Everybody on the show was with what it meant to be alive, but Anya dealt with it by going to a very pragmatic place. “Money leads to security, and security leads to happiness. I should have money.” “I look pretty now. My looks will fade. I should find somebody to love me now.” “Joyce has died suddenly. One day I’m going to die…” There’s nothing after that. There’s no way to fix that. Money won’t fix it. Being pretty won’t fix it. Being married won’t fix it. It’s the end of everybody’s story, which is more or less what season 5 was about (and probably why S6 and S7 failed).
There was no room in Anya’s word for her own mortality after being immortal. Which is actually why I thought she was going to die long before we got spoilers for Chosen. There was no other way for her story to end, since she’s been, in a way, coming to grips with death for nearly 1000 years.
I agree with Justin. The first time watching it, I was so caught up in everything that it seemed like this great, amazing episode.
And I should say that in general, any episode of Buffy is way up there in terms of quality TV. So even if I say a particular Buffy episode isn’t that great, I still think it’s much better nearly everything else out there.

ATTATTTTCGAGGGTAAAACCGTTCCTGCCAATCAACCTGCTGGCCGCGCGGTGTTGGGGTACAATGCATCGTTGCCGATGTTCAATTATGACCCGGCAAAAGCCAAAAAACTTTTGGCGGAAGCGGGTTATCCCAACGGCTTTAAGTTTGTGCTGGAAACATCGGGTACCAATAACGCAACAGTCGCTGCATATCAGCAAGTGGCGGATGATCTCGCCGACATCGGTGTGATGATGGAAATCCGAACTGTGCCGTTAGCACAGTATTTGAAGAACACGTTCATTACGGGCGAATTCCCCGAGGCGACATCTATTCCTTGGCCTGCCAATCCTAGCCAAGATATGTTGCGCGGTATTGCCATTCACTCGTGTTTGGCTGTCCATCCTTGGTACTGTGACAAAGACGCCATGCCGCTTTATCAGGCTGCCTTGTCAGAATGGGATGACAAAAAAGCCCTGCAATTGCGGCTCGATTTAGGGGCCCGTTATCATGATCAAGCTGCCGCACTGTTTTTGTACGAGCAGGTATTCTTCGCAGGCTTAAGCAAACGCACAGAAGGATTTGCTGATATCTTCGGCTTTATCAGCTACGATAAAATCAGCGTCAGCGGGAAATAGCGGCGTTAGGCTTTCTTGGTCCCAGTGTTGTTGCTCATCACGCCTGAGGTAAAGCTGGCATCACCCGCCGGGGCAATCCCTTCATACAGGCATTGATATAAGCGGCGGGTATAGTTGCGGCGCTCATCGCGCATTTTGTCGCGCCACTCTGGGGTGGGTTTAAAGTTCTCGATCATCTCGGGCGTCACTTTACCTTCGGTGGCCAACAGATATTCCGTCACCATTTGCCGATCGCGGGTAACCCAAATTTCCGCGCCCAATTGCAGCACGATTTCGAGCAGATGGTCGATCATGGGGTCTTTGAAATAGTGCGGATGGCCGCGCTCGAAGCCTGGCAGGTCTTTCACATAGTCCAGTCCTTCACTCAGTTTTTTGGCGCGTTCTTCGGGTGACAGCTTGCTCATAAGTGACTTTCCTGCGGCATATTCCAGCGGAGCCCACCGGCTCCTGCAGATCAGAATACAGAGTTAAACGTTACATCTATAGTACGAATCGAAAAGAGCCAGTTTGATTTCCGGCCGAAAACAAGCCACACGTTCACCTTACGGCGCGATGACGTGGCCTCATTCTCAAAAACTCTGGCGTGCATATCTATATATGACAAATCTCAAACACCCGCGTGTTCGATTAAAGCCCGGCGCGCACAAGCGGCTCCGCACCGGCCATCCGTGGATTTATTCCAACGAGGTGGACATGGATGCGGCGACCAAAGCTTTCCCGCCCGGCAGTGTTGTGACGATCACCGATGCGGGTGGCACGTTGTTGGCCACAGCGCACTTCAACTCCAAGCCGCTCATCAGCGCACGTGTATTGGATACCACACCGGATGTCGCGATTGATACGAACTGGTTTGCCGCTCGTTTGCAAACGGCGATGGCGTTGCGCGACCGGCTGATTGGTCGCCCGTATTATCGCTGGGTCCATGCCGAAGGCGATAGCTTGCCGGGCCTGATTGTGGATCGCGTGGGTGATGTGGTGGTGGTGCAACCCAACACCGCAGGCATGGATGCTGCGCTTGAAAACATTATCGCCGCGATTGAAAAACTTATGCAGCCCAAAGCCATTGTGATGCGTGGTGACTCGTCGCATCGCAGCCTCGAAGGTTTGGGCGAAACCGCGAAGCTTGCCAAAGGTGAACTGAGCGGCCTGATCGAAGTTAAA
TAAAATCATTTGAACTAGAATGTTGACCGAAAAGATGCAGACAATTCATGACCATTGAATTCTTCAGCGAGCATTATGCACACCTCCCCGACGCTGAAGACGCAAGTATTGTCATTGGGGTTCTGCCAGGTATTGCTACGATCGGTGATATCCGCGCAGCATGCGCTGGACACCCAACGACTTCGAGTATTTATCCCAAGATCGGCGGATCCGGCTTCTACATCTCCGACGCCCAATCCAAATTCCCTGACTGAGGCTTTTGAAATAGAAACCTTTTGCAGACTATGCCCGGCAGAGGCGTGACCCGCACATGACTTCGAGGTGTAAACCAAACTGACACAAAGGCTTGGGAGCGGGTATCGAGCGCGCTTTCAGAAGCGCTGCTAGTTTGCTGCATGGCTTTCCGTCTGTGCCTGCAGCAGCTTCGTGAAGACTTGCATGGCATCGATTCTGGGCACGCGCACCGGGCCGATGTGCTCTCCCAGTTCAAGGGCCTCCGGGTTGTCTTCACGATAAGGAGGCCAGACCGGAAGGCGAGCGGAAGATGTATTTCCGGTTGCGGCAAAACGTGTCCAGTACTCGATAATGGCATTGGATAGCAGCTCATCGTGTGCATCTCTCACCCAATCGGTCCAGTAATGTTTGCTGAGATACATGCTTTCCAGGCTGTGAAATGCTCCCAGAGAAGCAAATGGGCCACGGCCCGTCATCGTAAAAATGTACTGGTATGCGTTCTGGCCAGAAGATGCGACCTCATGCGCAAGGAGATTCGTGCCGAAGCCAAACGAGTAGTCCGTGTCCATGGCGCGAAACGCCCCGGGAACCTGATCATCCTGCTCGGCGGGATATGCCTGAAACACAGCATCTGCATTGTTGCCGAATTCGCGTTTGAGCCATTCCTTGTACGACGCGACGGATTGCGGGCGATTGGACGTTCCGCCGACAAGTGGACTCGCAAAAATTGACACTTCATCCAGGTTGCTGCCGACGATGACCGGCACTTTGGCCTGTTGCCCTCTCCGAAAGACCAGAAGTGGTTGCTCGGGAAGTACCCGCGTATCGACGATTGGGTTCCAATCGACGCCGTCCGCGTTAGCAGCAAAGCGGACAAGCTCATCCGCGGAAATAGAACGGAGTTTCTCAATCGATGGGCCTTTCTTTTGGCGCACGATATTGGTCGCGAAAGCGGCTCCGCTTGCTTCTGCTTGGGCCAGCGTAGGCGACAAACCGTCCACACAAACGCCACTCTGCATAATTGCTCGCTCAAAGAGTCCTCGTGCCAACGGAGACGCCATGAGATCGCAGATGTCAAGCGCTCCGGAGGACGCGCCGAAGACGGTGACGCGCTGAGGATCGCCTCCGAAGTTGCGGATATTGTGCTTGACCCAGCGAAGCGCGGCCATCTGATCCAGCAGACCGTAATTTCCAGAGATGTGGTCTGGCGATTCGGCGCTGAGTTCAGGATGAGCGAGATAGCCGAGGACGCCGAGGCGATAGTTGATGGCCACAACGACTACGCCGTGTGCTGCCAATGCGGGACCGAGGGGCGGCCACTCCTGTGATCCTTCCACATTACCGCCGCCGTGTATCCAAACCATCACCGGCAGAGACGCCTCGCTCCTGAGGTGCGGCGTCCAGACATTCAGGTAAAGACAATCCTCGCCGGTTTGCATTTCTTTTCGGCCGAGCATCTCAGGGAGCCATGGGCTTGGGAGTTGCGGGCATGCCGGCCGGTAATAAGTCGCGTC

Given that, when I saw “The Body” recently, I was surprised that it wasn’t as amazing as I remembered. The scene(s) in the dorm room seem so needlessly long. I don’t know if I think Anya’s reaction is unusual … but I don’t think we need to see it on screen, either, because it doesn’t throw any additional light on Anya, or Joyce, or Joyce’s death. There’s no value added.
In contrast, I still think the Tara/Buffy scene in the hospital is great – it’s so short, but moves much more information, insight and emotion. Overall though, it doesn’t stand out for me as an above-average episode of Buffy. It doesn’t stand out as a great death-of-a-beloved-character-on-TV episode either.
Yeah, but the problem with that theory is that the scene isn’t written that way and the scene isn’t played that way.